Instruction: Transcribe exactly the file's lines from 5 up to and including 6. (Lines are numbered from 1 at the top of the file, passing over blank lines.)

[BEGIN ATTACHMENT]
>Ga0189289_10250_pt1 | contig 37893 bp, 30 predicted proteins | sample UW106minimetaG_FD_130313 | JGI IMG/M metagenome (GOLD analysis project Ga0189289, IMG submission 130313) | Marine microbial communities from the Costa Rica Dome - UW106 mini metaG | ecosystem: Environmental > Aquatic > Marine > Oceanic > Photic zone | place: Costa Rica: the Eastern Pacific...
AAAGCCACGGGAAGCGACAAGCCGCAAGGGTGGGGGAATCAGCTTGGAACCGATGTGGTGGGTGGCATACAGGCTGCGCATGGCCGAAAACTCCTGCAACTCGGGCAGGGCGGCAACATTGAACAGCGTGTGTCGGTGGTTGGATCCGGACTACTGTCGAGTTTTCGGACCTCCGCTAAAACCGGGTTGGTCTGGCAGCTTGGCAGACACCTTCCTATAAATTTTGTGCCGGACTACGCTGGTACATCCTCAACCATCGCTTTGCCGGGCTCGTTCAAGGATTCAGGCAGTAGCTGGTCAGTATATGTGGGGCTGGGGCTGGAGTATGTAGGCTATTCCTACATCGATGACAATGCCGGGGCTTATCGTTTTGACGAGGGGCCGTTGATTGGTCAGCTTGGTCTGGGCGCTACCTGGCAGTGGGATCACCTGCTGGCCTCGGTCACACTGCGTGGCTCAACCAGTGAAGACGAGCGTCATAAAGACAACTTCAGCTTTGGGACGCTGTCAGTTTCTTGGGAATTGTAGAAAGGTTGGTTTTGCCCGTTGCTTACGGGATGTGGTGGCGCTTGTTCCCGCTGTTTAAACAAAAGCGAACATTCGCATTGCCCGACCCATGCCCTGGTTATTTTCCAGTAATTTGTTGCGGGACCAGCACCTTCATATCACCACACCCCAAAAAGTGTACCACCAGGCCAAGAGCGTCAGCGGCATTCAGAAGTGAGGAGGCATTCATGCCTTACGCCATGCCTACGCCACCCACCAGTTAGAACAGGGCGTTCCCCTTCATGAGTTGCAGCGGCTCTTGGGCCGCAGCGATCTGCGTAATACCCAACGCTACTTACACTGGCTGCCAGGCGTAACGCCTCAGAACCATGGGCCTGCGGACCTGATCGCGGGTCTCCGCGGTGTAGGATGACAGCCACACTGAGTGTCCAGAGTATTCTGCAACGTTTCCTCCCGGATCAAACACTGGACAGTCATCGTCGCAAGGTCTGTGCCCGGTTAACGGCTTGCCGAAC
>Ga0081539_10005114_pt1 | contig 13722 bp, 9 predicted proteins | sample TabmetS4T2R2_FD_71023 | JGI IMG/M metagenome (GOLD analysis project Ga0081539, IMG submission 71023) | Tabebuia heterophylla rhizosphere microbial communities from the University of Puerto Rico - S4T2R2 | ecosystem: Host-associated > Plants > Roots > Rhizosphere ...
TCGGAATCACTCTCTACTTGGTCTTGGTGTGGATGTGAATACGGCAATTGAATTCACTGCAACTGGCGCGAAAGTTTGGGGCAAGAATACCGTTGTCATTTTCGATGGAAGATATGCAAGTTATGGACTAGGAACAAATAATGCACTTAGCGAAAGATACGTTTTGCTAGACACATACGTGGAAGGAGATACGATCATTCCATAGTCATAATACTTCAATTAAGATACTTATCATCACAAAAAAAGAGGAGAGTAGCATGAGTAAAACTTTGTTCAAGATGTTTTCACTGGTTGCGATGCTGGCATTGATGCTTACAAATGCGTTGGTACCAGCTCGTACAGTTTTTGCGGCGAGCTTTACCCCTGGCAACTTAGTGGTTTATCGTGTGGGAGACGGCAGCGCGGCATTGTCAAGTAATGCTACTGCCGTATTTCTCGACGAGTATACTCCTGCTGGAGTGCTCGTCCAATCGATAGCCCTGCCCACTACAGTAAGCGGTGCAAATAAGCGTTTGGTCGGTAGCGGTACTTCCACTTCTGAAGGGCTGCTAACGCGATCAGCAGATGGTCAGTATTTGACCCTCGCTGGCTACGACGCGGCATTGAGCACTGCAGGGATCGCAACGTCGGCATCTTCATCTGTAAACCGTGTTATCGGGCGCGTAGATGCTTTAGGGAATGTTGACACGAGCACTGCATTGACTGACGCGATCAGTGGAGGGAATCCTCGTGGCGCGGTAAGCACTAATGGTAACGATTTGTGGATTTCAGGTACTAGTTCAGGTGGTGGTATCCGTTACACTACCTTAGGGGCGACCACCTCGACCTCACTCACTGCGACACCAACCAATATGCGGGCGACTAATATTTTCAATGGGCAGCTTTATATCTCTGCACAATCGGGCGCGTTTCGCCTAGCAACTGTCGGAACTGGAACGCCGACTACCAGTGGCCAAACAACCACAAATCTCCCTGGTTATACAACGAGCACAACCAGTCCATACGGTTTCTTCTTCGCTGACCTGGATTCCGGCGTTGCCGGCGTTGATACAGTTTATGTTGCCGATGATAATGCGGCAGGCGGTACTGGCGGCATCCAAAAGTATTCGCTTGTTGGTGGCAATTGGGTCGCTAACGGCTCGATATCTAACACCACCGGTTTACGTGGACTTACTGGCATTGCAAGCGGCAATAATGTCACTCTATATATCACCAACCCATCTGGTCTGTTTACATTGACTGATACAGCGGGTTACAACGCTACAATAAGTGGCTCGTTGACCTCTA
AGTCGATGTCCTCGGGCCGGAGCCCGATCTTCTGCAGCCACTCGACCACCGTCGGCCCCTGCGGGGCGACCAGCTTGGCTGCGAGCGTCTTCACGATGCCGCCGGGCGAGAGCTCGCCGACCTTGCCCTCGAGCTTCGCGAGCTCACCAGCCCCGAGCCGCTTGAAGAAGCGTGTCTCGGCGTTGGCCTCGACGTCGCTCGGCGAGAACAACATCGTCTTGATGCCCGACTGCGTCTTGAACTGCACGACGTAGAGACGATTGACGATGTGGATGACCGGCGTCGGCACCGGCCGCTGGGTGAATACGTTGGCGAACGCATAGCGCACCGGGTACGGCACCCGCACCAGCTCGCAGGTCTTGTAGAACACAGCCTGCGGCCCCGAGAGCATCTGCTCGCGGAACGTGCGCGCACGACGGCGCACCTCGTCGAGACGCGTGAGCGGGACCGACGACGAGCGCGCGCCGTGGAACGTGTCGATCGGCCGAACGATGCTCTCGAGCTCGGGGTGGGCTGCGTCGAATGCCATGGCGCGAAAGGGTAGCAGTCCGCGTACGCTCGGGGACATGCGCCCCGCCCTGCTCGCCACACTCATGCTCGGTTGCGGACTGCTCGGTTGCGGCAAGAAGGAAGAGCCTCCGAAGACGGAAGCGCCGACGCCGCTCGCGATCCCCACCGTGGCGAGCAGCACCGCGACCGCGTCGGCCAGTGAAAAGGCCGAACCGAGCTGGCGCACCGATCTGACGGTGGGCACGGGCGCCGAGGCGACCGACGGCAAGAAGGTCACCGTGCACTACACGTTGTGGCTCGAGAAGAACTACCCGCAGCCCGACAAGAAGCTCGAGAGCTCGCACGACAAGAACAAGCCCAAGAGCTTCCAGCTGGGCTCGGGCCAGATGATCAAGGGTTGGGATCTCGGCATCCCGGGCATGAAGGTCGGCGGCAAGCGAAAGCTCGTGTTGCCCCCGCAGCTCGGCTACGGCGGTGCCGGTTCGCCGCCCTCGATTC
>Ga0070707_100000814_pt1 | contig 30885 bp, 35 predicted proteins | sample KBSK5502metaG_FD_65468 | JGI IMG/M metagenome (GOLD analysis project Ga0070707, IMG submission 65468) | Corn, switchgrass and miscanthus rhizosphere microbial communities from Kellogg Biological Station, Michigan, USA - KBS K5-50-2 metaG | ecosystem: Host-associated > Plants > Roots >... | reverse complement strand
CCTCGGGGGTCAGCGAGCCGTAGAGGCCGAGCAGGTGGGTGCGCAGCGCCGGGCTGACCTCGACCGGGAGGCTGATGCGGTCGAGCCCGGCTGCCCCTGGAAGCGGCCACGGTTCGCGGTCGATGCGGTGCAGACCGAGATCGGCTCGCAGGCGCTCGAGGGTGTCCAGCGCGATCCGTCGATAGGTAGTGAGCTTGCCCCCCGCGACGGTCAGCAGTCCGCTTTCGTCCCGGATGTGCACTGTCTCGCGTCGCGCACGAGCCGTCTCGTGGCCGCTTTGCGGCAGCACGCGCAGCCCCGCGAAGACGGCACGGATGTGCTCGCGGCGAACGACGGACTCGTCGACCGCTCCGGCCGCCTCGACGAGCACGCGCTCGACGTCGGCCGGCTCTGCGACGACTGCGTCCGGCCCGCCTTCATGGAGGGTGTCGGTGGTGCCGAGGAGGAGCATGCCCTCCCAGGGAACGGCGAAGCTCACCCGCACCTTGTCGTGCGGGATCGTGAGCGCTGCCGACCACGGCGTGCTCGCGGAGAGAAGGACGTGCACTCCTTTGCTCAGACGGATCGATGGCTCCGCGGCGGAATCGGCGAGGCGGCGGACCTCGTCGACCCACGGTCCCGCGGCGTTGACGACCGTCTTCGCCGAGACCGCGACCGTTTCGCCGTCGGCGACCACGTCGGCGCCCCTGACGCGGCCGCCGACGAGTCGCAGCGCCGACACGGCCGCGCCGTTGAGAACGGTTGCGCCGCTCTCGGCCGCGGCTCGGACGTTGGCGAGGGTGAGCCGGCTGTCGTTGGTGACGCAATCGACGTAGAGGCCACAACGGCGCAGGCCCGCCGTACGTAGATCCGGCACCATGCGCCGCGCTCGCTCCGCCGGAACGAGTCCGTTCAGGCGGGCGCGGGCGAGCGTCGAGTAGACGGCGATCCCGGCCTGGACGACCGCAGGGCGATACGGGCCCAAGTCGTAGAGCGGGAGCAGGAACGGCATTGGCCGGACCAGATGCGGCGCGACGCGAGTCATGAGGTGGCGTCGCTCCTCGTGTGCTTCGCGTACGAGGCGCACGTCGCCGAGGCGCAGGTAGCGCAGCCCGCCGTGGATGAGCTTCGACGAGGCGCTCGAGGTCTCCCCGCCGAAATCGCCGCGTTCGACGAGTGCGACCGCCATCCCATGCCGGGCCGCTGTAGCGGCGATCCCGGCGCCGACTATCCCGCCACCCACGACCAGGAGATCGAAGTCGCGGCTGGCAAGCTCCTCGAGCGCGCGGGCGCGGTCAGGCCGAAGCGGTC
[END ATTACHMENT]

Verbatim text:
AGTCGATGTCCTCGGGCCGGAGCCCGATCTTCTGCAGCCACTCGACCACCGTCGGCCCCTGCGGGGCGACCAGCTTGGCTGCGAGCGTCTTCACGATGCCGCCGGGCGAGAGCTCGCCGACCTTGCCCTCGAGCTTCGCGAGCTCACCAGCCCCGAGCCGCTTGAAGAAGCGTGTCTCGGCGTTGGCCTCGACGTCGCTCGGCGAGAACAACATCGTCTTGATGCCCGACTGCGTCTTGAACTGCACGACGTAGAGACGATTGACGATGTGGATGACCGGCGTCGGCACCGGCCGCTGGGTGAATACGTTGGCGAACGCATAGCGCACCGGGTACGGCACCCGCACCAGCTCGCAGGTCTTGTAGAACACAGCCTGCGGCCCCGAGAGCATCTGCTCGCGGAACGTGCGCGCACGACGGCGCACCTCGTCGAGACGCGTGAGCGGGACCGACGACGAGCGCGCGCCGTGGAACGTGTCGATCGGCCGAACGATGCTCTCGAGCTCGGGGTGGGCTGCGTCGAATGCCATGGCGCGAAAGGGTAGCAGTCCGCGTACGCTCGGGGACATGCGCCCCGCCCTGCTCGCCACACTCATGCTCGGTTGCGGACTGCTCGGTTGCGGCAAGAAGGAAGAGCCTCCGAAGACGGAAGCGCCGACGCCGCTCGCGATCCCCACCGTGGCGAGCAGCACCGCGACCGCGTCGGCCAGTGAAAAGGCCGAACCGAGCTGGCGCACCGATCTGACGGTGGGCACGGGCGCCGAGGCGACCGACGGCAAGAAGGTCACCGTGCACTACACGTTGTGGCTCGAGAAGAACTACCCGCAGCCCGACAAGAAGCTCGAGAGCTCGCACGACAAGAACAAGCCCAAGAGCTTCCAGCTGGGCTCGGGCCAGATGATCAAGGGTTGGGATCTCGGCATCCCGGGCATGAAGGTCGGCGGCAAGCGAAAGCTCGTGTTGCCCCCGCAGCTCGGCTACGGCGGTGCCGGTTCGCCGCCCTCGATTC
>Ga0070707_100000814_pt1 | contig 30885 bp, 35 predicted proteins | sample KBSK5502metaG_FD_65468 | JGI IMG/M metagenome (GOLD analysis project Ga0070707, IMG submission 65468) | Corn, switchgrass and miscanthus rhizosphere microbial communities from Kellogg Biological Station, Michigan, USA - KBS K5-50-2 metaG | ecosystem: Host-associated > Plants > Roots >... | reverse complement strand